Update on Real Estate Professional IRS Audits


This post is in: Blog, Real Estate
No Comments

real estate professionalIf you have real estate rentals, you may have heard about the real estate professional (REP) loophole. One of the benefits of real estate investments is that you can create a tax loss legally while you still have cash flow that shows up every month.

The problem is that you lose the ability to take that loss against your other income as your income goes up. If you make under $100K, you can take up to $25K of the loss. If you make over $150K, you can’t take any of it.

The loophole is that if you’re a real estate professional, you can take 100% of the loss against your income, no matter how much the loss is or how much your other income is.

And that’s where the IRS comes in. This advantage is so big that there have been people taking it who really don’t deserve it. The IRS ramped up their auditors in this area without a lot of training plus the initial audit technique guide (the IRS auditor’s playbook) had wrong information in the beginning.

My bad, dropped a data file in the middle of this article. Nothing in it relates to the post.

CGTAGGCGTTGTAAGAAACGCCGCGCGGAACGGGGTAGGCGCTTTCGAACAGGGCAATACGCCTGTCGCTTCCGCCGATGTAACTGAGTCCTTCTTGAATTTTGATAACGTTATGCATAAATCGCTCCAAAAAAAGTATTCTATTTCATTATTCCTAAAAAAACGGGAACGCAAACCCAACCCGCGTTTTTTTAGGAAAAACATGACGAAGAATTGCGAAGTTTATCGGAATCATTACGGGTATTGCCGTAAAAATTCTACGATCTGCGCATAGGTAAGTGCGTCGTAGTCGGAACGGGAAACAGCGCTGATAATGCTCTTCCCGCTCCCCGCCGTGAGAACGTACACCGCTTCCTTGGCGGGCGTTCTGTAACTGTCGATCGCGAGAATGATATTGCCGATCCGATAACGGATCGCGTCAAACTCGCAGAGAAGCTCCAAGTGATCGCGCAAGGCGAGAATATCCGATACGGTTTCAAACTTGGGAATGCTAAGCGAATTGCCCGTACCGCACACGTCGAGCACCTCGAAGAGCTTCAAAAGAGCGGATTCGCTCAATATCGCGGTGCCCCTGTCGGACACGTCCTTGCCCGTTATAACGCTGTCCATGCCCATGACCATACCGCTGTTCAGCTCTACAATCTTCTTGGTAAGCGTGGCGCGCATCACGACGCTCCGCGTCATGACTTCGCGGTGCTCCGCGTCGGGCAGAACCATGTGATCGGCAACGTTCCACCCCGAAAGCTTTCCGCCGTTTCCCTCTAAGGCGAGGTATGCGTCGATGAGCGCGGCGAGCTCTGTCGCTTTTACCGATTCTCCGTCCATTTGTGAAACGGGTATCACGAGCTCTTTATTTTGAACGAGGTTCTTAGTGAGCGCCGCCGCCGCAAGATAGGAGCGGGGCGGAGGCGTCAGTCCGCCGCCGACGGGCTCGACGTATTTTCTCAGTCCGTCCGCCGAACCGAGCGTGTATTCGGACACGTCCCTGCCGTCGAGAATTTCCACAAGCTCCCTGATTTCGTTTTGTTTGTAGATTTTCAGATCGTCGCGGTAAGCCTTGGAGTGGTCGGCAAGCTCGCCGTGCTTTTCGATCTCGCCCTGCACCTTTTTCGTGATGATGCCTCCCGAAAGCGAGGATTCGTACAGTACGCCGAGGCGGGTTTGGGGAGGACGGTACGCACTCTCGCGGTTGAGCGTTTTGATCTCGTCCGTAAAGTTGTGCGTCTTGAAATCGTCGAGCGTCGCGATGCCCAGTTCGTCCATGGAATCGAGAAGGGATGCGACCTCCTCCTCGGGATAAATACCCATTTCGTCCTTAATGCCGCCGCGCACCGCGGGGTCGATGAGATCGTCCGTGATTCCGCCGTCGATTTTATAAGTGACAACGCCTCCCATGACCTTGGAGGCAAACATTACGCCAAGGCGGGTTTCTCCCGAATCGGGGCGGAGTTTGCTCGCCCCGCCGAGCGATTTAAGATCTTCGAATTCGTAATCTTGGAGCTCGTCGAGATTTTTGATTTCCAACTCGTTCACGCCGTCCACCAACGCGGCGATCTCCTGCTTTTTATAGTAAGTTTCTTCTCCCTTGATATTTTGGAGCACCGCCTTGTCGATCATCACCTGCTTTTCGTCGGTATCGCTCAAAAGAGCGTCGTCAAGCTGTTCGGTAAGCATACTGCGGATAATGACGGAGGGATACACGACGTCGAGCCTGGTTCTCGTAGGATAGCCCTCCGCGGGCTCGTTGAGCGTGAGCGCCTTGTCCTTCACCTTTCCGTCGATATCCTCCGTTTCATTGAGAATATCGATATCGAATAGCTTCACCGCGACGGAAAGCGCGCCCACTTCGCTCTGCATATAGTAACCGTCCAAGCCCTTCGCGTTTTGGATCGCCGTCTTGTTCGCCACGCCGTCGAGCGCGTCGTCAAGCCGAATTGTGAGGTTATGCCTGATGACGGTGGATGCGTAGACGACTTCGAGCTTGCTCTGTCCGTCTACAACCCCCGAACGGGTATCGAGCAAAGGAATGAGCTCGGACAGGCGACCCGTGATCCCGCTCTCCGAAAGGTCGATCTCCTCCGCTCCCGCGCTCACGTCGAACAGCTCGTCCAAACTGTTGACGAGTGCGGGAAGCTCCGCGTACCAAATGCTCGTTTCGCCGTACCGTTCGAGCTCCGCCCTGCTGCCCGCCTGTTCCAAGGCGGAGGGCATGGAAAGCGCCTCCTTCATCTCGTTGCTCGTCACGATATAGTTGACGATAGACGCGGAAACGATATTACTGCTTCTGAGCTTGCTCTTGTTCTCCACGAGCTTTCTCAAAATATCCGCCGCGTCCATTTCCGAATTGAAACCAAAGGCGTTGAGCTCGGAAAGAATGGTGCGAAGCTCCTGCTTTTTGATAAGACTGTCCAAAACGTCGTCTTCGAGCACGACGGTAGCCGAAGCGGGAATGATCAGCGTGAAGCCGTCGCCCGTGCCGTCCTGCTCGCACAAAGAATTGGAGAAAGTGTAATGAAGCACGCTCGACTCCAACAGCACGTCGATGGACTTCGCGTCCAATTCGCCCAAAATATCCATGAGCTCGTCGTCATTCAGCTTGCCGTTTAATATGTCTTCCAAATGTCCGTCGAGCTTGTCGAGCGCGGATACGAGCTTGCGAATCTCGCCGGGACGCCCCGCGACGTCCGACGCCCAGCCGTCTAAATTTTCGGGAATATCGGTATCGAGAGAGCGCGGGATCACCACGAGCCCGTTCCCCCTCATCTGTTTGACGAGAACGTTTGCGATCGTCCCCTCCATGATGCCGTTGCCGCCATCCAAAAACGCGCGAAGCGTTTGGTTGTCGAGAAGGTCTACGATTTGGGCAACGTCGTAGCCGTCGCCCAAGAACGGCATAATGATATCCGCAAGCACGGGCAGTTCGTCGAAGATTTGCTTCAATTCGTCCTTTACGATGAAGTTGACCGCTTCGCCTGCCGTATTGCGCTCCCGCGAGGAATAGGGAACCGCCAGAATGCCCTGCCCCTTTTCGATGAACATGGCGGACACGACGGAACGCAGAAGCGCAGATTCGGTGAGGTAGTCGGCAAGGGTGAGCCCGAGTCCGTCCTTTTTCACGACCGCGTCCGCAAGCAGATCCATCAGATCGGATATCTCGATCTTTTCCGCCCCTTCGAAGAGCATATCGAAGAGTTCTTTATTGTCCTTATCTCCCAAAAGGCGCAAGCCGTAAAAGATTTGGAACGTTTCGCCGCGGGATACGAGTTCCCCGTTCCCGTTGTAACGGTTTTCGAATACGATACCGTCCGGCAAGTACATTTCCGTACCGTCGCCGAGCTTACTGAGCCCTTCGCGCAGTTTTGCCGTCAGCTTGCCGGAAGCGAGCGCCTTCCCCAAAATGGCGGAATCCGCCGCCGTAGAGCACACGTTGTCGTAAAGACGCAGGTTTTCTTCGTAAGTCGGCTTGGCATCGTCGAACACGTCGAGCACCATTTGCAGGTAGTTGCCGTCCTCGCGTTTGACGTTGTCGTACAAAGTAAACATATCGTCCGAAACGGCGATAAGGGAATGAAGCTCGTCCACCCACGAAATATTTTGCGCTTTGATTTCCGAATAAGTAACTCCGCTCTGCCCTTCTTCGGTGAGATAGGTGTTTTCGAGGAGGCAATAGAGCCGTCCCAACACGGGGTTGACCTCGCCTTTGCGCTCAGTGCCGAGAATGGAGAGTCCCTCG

We had a lot of messy audits there for awhile. The auditors are better now, but they are that much more informed.

Some of the specific items that they will be looking for:

  1. Do you have a property manager? If you have a property manager, the chances are the IRS is going to challenge your material participation with the property. Remember there are 3 rules to claiming REP status: number of hours you personally work in real estate activities versus other activities, material participation in the property and each property must qualify. In this case, the IRS is looking at denying material participation.
  2. Do you have a log proving your REP hours? Are they truly ‘activities’ and not just you spending time researching online? (The IRS wants the ‘active’ in activity.)
  3. Can you prove material participation for each property you own? The IRS is strongly recommending that you aggregate your properties together. They’ve even changed the rules so that you can do this after-the-fact during the audit. Is the IRS really looking out for your best interest? Maybe not. If you sell one of the properties later, at a loss, you can’t take that loss against other income until you sell all the other properties in the aggregated group. Or if another property is later sold at a gain, the loss can be used against that gain.

The IRS determines how big and far-reaching the audit will be when you make the very first phone call after you get the IRS notice. That’s the time for a strategy. You can pull the fangs out of the audit, as long as you go into that phone call prepared.

If we can help, give us a call at 888-592-4769.


Leave a Comment